The report has some helpful tips on the creation of content. Some basic rules of good writing apply. I was taught to write by a fearsome woman called Hilary. She had some simple rules. You start each paragraph with a sentence summing up what follows; all sentence were never more than 24 words; you always reversed the usual lawyers’ order of conditions first and then substantive proposition; you decide on a reading age for your readers and stick to it. 

Lesson 4: test and test again: it ain’t fire and forget

‘Many initiatives said that it was crucial to build in space in the project design for flexibility and iteration. For example, one interviewee described frustration that every time they tested their tool with users, they received feedback “that it didn’t look good.” They described a process that took more than one year, noting that although it was frustrating: “It was definitely worth the time. I wish we’d known that patience would pay off.”

An important consequence is that ‘Project budgets that include funds to make alterations as the project progresses are likely to be better equipped to manage this need for iteration.’ Funders are resistant to this but it is crucial. Just think how often Apple or any of the major providers fiddle with their products. 

Lesson 5: Remember that you have got to sell your product even if you are a not for profit

‘Several interviewees felt that initiatives that aimed to produce technology tools aimed at the public did not invest enough funds in marketing the tool – with one US-based interviewee even suggesting that marketing should make up as much as 50% of the budget for an initial version of a tool.’ 

This is so important. You wont get 50 per cent of the budget for marketing from any funder that I have ever encountered but it invites a good exercise – what would you do if you had that money and what would be the minimum acceptable?

Lesson 5: sort out your position on privacy

Privacy increasingly raises questions for technology site – even one with beneficial goals like access to justice. found that users did not want to give personal information and changed its approach. If you do collect data on users then you need to comply with best practices in relation to keeping it – particularly if it could conceivably be privileged.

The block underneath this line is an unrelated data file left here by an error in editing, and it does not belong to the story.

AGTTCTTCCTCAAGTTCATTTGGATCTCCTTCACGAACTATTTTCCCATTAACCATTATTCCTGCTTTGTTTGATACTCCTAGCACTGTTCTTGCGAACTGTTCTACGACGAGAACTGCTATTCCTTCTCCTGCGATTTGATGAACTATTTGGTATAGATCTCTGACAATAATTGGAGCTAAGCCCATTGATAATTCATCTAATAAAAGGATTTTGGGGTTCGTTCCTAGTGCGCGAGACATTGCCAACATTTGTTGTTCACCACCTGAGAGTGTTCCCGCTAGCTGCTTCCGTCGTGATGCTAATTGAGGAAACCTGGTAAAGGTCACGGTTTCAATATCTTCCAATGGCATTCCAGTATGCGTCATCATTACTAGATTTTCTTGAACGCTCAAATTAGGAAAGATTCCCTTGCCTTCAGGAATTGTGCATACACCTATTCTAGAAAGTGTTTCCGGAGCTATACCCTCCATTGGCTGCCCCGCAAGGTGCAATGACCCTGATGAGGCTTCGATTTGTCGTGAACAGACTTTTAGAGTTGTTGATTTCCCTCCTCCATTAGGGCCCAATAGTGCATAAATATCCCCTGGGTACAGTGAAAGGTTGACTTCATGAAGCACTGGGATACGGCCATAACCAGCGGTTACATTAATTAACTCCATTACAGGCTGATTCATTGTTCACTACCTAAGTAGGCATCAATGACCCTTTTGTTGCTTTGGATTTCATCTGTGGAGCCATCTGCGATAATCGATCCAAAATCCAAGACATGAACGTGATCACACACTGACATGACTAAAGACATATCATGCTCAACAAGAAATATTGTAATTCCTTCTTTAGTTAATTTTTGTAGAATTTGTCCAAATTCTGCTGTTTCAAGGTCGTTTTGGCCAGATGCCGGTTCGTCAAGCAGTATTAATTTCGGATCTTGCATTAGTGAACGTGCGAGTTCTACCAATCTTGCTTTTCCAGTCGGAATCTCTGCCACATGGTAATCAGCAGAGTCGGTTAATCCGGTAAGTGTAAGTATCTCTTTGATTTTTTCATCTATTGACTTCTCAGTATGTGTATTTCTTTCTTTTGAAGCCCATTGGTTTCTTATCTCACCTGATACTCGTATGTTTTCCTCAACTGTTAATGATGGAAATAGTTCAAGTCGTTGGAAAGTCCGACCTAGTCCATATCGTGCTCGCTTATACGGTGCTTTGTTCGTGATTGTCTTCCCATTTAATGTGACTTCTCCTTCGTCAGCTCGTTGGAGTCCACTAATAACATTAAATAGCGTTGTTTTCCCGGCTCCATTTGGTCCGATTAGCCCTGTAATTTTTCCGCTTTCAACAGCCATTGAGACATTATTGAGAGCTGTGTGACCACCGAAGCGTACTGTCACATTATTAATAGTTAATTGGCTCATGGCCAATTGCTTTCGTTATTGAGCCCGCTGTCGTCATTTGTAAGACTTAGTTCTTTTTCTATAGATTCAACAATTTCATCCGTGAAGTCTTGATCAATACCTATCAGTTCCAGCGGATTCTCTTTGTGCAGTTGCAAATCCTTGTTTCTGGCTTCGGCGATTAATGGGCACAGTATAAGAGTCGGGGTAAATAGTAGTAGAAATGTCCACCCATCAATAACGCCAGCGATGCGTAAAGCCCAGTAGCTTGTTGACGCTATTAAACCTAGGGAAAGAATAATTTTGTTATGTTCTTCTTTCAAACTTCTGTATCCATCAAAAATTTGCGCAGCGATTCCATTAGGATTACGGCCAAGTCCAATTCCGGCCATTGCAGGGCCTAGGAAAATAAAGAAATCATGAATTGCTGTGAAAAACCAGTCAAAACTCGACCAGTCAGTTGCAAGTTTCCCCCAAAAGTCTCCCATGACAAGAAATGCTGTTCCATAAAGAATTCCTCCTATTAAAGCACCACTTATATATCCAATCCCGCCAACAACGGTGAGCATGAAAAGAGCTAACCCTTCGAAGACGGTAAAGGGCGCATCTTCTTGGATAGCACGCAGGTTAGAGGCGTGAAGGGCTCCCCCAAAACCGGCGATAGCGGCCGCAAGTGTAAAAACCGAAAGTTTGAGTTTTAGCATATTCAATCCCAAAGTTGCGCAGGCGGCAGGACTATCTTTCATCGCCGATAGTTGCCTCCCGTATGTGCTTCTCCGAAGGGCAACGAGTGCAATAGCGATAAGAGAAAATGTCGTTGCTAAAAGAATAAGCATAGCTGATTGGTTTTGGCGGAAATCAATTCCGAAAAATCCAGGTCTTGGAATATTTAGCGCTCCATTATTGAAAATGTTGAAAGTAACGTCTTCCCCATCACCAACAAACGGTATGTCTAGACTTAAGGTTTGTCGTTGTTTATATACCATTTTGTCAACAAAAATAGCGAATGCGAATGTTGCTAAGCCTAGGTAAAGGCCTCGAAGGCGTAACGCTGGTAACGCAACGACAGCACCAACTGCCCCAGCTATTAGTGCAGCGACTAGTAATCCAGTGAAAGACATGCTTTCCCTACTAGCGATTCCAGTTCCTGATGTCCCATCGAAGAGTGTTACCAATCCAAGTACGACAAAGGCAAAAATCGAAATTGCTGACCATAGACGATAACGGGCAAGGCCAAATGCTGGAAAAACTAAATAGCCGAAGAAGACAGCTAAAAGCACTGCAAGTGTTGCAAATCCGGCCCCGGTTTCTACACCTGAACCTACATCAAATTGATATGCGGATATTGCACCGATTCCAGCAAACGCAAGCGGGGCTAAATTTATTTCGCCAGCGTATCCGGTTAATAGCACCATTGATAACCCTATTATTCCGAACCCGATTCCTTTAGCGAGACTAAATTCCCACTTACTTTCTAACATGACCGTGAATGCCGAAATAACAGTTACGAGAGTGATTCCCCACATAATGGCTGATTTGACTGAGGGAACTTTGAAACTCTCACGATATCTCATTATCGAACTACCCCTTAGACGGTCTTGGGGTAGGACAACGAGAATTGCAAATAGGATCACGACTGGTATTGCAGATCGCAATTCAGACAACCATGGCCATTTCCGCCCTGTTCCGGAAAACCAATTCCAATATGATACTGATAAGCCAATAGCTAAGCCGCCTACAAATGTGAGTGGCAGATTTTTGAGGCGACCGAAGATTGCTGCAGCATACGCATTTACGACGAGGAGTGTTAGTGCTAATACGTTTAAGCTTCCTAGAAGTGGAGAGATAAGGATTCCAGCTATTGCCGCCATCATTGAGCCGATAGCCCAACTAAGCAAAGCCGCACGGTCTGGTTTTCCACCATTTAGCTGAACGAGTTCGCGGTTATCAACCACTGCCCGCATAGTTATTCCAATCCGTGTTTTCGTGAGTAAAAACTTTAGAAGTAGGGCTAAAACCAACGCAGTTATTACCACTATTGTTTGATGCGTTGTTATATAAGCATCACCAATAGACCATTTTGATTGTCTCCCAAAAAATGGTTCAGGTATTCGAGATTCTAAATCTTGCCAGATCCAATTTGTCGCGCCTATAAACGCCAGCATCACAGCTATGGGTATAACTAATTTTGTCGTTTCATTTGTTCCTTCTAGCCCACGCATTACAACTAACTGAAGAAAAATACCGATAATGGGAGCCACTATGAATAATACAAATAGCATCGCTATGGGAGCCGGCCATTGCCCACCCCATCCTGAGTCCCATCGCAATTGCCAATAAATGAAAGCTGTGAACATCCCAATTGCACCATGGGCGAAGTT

Lesson 6: benchmark your ideas against comparable projects in  your own and other jurisdictions. 

There is no point in reinventing the wheel. You have to identify what other providers in your jurisdiction are doing and similar projects abroad. ‘Most initiatives are designing and implementing their projects without an awareness of comparable projects outside their country, either as a source of ideas or to provide lessons on good practices …  Interviewees were often unaware of networks led by organisations such as the Hague Institute for Innovation of Law and Namati … There is now an opportunity to highlight and share experiences of successful technology use in legal empowerment more widely.’

Lesson 7: measure your impact

This is crucial and often incompletely done. The process is helped by setting clear objectives in the first place because you can then measure performance against them and you have done the hard work on methodology at the beginning. The Engine Room reported ‘Haqdarshak’s [an Indian project designed to increase welfare take up] evaluation framework tracks every application made for government benefits, as well as every application’s progress and outcome. Haqdarshak’s founder mentioned that tracking these data helps when talking with funders and potential investors. The organisation has a support centre with a dedicated three-person team who randomly call people who have had their cases logged in the system, to get data on their experience and the progress of cases.’